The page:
Litigation Funding Companies and Discovery

By: Negin Portivent

Litigation funding companies (LFCs) have become almost as common as tort litigation itself. LFCs are third-parties, unrelated to a lawsuit, that provide capital to a plaintiff in return for a percentage of any settlement reached or trial verdict rendered. In other words, these companies finance a plaintiff’s lawsuit in exchange for a portion of what the plaintiff ultimately recovers. This growing industry has important implications for the discovery process. Focused discovery can unearth potential biases and motives, evidence of which is admissible at trial.

Discovery in Georgia is governed by O.C.G.A. § 9-11-26, which provides that parties may obtain discovery “regarding any matter, not privileged, which is relevant to the subject matter involved in the pending action, whether it relates to the claim or defense of the party seeking discovery or to the claim or defense of any other party . . . .” Of note, the potential inadmissibility at trial of the information sought is not grounds for objection if the information sought appears reasonably calculated to lead to the discovery of admissible evidence.

Georgia courts have routinely interpreted this statute broadly to fulfill the intended purpose of discovery — issue formulation and factual revelation — and afford parties “wide latitude” in conducting discovery. This wide latitude given to parties engaged in discovery extends to discovery sought from nonparties as well. O.C.G.A. § 9-11-34(c) governs discovery on nonparties, like LFCs, and provides that “any party may serve . . . a request to produce . . . documents on any . . . persons, firms, or corporations who are not parties.”

Nonparty discovery to LFCs should be narrowly crafted to seek specific information, such as contracts between the LFC and the plaintiff or plaintiff’s counsel, liens, assignments of rights, and text messages/voicemails between the LFC and the plaintiff or plaintiff’s counsel. However, the request must also be broad enough to capture any documents in the LFC’s possession regarding the plaintiff. Requests to LFCs should be drafted with an eye toward discovering the details of the financial agreement between a plaintiff and the LFC. For example, did the LFC enter into an agreement with plaintiff directly by giving him a cash advance? Did the LFC enter into an agreement with the plaintiff’s medical providers where it would pay them directly or did it purchase a provider’s existing medical lien? If so, how did that affect the rates charged and the special damages claimed?

Discovery on these issues may produce evidence of the relationship between a plaintiff, his attorneys, his doctors and the LFC, which is relevant to demonstrate bias, intent and motive. If evidence of bias or motive is obtained, it should be admissible at trial. See ML Healthcare Servs., LLV v. Publix Super Markets, Inc., 881 F.3d 1294, 1301 (11th Cir. 2018); see also Stephens v. Castano-Castano, 346 Ga. App. 284 (2018). In fact, several LFCs have websites touting their relationships with their network of health care providers. When a provider’s compensation or business relationship is dependent upon the outcome of the case, it can be argued the provider has become an investor of sorts in the lawsuit and a jury should know that information to evaluate the provider’s bias and motivation when testifying. See Stephens, 346 Ga. App. at 291. This is particularly true if, for example, the LFC referred the plaintiff to his doctors. If the plaintiff has a favorable recovery, the LFC may be inclined to refer other plaintiffs to that doctor in the future. A jury is entitled to know how a provider’s relationship with the LFC might affect the doctor’s testimony or may motivate the doctor to testify in a way that he may not have, absent the financial entanglement. Id.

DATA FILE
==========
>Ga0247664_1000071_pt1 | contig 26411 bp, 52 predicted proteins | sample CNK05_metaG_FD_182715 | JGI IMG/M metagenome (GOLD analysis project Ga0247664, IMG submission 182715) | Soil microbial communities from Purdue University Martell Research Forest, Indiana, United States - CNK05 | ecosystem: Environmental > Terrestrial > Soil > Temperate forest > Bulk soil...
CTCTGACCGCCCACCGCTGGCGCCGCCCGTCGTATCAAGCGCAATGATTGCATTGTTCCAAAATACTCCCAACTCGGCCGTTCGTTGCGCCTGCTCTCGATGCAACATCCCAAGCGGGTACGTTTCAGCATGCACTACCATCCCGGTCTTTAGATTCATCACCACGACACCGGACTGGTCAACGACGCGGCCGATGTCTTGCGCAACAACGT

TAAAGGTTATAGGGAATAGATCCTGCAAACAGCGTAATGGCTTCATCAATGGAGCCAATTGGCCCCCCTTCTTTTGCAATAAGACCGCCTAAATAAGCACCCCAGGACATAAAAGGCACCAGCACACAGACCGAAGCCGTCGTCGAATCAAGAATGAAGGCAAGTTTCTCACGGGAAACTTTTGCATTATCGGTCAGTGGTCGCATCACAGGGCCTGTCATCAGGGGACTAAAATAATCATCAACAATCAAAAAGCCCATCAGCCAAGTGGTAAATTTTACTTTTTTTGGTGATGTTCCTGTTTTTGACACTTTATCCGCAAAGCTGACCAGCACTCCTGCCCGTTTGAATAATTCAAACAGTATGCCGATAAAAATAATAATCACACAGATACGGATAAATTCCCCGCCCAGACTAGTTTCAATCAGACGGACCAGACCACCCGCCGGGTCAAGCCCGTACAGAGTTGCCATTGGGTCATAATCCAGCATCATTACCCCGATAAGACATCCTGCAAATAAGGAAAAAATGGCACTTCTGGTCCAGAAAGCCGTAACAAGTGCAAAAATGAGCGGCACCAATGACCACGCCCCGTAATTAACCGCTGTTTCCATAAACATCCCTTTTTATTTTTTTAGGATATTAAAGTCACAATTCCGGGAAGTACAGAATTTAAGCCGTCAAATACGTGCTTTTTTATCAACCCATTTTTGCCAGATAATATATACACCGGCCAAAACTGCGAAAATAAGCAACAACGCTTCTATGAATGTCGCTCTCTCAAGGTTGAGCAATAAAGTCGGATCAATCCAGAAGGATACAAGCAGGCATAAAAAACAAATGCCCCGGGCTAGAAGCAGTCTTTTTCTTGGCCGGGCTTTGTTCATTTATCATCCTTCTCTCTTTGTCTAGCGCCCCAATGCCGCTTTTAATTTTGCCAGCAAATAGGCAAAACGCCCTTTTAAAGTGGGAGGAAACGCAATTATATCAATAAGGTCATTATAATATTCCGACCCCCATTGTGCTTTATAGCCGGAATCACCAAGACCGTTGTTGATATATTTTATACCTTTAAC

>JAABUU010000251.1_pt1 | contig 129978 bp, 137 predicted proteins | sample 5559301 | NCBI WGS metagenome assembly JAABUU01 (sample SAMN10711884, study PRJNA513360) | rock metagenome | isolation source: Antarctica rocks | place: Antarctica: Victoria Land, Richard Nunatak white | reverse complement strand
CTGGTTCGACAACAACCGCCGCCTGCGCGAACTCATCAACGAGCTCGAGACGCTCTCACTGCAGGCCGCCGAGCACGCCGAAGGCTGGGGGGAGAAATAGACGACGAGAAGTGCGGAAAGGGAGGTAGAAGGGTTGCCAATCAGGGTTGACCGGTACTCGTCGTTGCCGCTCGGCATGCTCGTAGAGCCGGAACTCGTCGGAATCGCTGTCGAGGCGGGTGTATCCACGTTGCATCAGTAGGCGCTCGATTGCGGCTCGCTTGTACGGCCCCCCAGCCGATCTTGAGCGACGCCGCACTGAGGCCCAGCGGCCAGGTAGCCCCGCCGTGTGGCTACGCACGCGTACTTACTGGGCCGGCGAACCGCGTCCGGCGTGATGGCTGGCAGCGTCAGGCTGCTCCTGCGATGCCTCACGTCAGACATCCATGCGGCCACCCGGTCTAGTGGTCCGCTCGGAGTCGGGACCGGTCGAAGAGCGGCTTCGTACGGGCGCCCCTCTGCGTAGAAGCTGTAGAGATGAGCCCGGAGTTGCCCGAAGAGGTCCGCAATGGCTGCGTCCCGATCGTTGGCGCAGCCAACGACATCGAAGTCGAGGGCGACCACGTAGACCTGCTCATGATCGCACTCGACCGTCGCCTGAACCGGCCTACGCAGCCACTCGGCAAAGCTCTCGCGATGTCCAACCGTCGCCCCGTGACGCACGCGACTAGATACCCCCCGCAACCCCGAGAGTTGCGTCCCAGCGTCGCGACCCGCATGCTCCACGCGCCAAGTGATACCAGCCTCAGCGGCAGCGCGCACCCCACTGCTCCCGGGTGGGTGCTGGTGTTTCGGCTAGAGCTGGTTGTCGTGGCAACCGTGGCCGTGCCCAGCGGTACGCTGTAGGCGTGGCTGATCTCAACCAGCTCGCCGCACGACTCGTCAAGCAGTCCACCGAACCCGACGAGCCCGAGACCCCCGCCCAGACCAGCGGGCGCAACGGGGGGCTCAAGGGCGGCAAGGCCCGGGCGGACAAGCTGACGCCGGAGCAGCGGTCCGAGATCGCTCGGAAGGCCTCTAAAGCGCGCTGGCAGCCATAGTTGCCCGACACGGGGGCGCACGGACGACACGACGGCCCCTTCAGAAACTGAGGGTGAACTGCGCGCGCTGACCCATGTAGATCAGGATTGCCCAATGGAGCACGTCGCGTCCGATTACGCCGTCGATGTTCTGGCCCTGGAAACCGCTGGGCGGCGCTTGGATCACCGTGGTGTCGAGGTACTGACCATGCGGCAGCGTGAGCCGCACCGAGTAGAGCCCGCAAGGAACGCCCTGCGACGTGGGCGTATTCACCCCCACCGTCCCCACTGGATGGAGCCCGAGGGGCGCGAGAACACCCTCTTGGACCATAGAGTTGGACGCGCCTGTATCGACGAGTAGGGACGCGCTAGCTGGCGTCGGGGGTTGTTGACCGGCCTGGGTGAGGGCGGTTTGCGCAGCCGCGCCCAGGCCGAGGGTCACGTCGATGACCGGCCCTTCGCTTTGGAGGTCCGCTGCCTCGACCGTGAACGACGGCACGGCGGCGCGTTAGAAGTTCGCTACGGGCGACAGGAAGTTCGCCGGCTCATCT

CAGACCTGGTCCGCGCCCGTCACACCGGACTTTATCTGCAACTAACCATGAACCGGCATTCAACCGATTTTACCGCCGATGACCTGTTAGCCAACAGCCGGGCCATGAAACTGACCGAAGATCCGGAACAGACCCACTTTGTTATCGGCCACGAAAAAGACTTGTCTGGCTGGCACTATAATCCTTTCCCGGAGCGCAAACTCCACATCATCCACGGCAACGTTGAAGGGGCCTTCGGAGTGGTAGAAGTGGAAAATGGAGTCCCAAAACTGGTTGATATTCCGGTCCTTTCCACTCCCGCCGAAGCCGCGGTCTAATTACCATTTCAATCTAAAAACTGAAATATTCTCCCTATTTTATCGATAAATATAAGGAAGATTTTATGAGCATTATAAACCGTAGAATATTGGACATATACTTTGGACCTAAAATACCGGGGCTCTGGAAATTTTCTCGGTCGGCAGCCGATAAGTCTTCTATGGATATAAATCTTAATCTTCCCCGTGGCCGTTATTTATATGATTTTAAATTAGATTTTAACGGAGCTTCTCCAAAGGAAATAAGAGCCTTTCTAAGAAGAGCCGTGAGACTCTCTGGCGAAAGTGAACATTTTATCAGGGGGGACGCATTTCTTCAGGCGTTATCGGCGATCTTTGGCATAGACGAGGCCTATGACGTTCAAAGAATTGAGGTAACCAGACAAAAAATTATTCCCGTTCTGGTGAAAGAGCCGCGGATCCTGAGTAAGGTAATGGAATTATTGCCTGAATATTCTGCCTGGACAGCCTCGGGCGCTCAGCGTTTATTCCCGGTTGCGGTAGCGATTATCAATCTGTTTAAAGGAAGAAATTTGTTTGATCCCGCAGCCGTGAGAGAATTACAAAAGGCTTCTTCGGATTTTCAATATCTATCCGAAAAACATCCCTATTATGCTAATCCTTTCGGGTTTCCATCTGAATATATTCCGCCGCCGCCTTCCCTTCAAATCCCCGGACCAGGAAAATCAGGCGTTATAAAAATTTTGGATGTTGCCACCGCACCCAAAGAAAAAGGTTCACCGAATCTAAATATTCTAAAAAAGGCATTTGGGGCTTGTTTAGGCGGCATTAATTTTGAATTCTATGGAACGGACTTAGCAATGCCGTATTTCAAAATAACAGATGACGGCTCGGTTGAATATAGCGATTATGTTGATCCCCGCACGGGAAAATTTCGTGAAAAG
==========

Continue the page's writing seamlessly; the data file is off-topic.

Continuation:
More often than not, discovery served on LFCs will be met with an objection. The most frequently cited ground for objection is that documents sought from the LFC are barred by the “collateral source rule,” which prohibits a defendant from presenting evidence of payments of expenses by a third party. In other words, a defendant cannot present evidence of payments made by a health insurance company to a plaintiff and take credit for that payment to reduce damages. With respect to LFCs, however, courts applying Georgia law have ruled LFCs are not a traditional collateral source because they do not pay or even reduce a plaintiff’s medical bills. Rangel v. Anderson, 202 F.Supp.3d 1361, 1373 (S.D. Ga. 2016); Houston v. Publix Supermarkets, Inc., No. 1:13-CV-206, 2015 WL 4581541, at *2 (N.D. Ga. July 29, 2015). While litigation surrounding LFCs is still evolving, there appears to be some clarity with respect to the collateral source rule, and any objection founded on that theory should be challenged.

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Negin Portivent

Requests to LFCs should be drafted with an eye toward discovering the details of the financial agreement between a plaintiff and the LFC.
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